This insect bumbled into my bedroom last night - can someone ID it for me? I'm mainly curious because I'd like to know if it poses any danger to my cats (who were very eager to add it to the menu).

cape town insect

It was about an inch and a half to two inches long, and when I picked it up to toss it outside it made a loud squeaking noise. I live just outside of Cape Town, South Africa (but I'm not a native, so I don't know all the species here).


2 Answers 2


It appears to be a longhorn borer beetle. A more comparable picture is found here. Are there fig trees nearby? enter image description here

Here you will find numerous images of Longhorn beetles.

  • $\begingroup$ Maybe the OP can rent out his cats to the local fig farmers! $\endgroup$ Commented Jan 22, 2015 at 23:47
  • 4
    $\begingroup$ @NateEldredge of course then the cats will refuse to hunt since they never do what you want them to when you want them to do it. $\endgroup$
    – dustin
    Commented Jan 22, 2015 at 23:52
  • $\begingroup$ Thanks!There are in fact fig trees nearby, one of the family friends brought us a big bowl of figs from her tree a few weeks ago. $\endgroup$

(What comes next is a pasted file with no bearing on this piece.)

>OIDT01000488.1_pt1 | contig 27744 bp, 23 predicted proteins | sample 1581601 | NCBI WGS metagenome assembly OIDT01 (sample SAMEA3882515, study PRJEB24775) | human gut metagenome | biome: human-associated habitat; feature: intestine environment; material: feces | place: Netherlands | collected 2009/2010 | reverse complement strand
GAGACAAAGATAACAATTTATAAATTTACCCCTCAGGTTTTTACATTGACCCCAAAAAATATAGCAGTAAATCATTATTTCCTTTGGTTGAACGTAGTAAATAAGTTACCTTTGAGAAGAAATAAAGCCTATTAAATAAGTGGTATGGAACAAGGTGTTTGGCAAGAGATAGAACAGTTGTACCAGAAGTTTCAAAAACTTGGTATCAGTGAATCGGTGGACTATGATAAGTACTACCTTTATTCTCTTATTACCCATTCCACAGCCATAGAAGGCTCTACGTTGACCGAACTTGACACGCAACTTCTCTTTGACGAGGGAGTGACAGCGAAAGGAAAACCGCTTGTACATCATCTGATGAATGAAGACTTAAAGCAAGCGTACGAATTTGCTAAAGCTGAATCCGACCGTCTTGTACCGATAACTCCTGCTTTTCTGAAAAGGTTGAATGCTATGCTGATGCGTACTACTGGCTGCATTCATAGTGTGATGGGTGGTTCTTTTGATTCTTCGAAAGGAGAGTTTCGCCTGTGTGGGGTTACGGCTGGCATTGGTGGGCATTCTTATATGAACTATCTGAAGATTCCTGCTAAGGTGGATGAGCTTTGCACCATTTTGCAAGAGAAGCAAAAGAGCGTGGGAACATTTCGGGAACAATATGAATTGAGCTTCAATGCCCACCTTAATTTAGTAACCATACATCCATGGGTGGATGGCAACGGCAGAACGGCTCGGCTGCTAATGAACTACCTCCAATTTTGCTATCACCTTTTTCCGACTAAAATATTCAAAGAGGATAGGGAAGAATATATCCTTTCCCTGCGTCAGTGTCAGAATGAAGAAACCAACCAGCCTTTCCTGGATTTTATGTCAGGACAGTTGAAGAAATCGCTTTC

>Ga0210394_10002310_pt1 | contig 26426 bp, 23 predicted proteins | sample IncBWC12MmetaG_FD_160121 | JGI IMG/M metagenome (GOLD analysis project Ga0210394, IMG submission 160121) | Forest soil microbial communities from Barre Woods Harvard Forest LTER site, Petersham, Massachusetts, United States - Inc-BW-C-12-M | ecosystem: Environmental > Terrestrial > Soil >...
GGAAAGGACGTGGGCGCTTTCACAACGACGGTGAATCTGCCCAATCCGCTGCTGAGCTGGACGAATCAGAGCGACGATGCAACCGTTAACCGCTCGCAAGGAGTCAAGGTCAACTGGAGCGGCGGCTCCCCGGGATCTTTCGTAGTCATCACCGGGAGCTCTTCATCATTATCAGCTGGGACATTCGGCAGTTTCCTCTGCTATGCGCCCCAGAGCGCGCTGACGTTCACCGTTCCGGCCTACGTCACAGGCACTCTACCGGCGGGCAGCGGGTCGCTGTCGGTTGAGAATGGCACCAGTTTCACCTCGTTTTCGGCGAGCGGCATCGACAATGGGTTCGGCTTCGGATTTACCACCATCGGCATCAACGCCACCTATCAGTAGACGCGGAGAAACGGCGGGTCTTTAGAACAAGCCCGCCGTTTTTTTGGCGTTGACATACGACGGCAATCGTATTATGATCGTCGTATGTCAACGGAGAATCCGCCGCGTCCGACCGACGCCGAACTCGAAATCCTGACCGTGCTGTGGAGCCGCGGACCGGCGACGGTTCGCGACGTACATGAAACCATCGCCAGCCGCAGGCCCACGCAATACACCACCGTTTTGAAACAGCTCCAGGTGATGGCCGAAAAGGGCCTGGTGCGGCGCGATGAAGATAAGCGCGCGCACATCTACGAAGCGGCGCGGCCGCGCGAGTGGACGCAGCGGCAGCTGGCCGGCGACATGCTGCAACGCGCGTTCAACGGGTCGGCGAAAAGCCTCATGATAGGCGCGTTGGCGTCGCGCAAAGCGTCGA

– Viergacht
    Commented Jan 23, 2015 at 8:46

It is definitely a longhorn beetle (Cerambycidae), most probably from the subfamily Lamiinae (Flat-Faced Longhorns, > 10000 species worldwide). I'm however mostly familiar with longhorn beetles from northern Europe, and there might be taxa that I'm unaware of. The overall morphology (e.g. downward facing head, robust build, spined pronotum) is however very suggestive of Lamiinae.

The species suggested by @dustin also belongs to this subfamily and is probably correct, especially since it seems to be a common species where you find fig trees. This blog and Biodiversity Explorer - South Africa both label Phryneta spinatorthem as a pest species in Cape town and have nice pictures that are very similar to yours (also pics of larvae and larval galleries).

The sound you heard comes from stridulation of the scutellum against the back edge of the pronotum (similar to the sounds emitted by grasshoppers), and it is common in many longhorn beetles (especially from Lamiinae). It is believed to be a defence mechanism (they stridulate a lot when handled), but might also serve other purposes. Large species of longhorn beetles can have a painful bite, but they are not poisonous (I have at least never heard of a poisonous longhorn beetle) and not dangerous to your cats.


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